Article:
Although such psychoanalysts as Freud offered various explanations for dreams, dreams cannot only be the subconscious mind’s jumbled activities. Almost everyone has had dreams that have given news of some future events and have come true. Many scientific or technological discoveries have been made because of true dreams. So, dreams point to the existence of something within us that can see in a different way while we are sleeping. This something is the spirit.

The spirit manifests itself mostly on a person’s face and our spirit makes us unique

Truly, our face is a window opened on our inner world, for its features disclose our character. Psychologists assert that almost all of our movements, even coughing, reveal our character. The face’s ability to reveal one’s character, abilities, and personality resulted in physiognomy, the art of judging character from facial features. The spirit determines these features.

Our body’s cells are renewed continuously. Every day, millions of cells die and are replaced. Biologists say that all bodily cells are renewed every six months. Despite this continuous renewal, the main features of every individual remain unchanged. We recognize individuals from their unchanging facial features, and each individual can be detected or recognized even from their DNA, hair and fingerprints. The cells of a finger change, due to renewal or injury and bruising, but its prints never changes. Each individual’s unique spirit makes these distinguishing features stable.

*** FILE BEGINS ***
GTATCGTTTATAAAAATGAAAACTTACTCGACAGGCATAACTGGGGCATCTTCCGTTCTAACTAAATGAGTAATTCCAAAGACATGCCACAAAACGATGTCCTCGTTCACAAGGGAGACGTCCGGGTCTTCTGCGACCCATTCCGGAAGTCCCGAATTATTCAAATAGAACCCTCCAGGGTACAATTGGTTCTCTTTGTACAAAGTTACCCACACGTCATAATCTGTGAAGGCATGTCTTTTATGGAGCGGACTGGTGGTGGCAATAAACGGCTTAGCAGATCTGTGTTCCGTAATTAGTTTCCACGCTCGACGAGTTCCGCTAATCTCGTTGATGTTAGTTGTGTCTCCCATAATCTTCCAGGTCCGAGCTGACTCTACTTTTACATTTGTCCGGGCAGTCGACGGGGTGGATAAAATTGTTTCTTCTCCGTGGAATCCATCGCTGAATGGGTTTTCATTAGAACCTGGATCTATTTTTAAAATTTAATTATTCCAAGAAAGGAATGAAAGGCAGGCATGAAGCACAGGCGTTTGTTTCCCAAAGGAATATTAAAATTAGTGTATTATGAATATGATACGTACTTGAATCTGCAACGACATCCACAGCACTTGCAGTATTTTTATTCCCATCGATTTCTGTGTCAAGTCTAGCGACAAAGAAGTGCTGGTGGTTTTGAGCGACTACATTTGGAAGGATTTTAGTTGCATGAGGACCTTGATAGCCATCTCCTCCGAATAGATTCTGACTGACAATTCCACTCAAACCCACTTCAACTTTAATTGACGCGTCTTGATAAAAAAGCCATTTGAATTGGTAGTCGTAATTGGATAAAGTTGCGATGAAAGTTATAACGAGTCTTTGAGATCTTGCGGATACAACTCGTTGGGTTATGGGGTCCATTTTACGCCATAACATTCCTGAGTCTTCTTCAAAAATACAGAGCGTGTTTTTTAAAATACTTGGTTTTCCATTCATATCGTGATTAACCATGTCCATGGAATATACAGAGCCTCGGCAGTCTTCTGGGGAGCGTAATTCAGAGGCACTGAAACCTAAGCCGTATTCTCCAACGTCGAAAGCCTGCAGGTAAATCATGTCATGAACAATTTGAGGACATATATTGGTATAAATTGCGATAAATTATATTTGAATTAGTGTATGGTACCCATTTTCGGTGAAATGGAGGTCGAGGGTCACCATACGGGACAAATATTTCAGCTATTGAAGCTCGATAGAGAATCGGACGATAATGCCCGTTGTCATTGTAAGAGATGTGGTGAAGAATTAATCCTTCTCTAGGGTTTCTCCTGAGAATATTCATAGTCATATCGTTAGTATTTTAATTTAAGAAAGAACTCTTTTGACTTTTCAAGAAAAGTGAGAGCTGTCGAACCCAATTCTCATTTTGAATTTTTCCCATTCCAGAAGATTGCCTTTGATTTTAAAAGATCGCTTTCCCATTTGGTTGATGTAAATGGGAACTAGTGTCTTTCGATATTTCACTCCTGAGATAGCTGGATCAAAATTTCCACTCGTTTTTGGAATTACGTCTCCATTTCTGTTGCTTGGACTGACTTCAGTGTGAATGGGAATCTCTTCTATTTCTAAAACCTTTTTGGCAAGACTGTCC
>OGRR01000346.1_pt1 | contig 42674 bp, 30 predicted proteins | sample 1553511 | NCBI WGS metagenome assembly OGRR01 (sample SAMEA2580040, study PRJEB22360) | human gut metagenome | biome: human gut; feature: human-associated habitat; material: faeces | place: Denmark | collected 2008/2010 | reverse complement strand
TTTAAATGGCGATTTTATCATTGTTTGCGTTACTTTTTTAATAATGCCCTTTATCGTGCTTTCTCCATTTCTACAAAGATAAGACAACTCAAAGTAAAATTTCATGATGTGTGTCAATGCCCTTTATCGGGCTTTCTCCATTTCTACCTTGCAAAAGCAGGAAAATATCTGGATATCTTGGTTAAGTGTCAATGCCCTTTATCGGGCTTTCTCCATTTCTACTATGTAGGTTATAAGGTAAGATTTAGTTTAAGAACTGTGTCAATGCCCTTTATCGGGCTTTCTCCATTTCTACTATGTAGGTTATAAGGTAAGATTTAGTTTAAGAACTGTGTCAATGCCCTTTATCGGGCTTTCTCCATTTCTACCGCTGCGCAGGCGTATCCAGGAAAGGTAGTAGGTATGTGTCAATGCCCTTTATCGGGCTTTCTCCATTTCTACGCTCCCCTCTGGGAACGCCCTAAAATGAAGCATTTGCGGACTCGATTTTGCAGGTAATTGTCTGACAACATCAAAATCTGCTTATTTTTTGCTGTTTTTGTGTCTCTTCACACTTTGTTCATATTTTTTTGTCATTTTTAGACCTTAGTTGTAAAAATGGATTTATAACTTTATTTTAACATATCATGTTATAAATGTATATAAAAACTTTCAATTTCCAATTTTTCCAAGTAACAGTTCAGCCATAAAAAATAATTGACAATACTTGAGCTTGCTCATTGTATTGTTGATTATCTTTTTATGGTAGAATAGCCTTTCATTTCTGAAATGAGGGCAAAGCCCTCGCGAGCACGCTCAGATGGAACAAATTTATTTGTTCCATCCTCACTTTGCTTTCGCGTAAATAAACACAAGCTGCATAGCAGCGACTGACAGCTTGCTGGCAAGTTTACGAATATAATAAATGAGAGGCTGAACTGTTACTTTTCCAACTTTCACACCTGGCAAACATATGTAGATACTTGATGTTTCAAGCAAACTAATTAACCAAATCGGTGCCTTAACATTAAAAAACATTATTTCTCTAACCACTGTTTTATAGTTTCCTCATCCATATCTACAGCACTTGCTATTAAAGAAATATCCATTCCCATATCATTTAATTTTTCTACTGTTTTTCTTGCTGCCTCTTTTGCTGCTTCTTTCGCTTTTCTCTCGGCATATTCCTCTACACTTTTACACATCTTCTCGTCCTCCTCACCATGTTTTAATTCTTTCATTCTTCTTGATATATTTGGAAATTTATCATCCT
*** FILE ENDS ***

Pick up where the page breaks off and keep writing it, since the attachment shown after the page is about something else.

Our moral, spiritual, and intellectual differences have nothing to do with our physical structure

Our body experiences ceaseless change throughout its existence. This change is directed toward physical growth and development until a certain period, gradually becoming stronger and more perfect. When this growth stops at a certain point, decay begins. Unlike our body which is decaying, we can grow continuously in learning and development. Our moral, spiritual, and intellectual education does not depend on our bodily changes.

It is not the physical body which receives education

Although we are composed of the same substantial, physical or material elements, we are morally and intellectually unique. Which part of us receives this moral and intellectual education, and which part is trained physically? Does physical training have any relation to learning or moral and intellectual education? Are physically well-developed people smarter and more moral than others?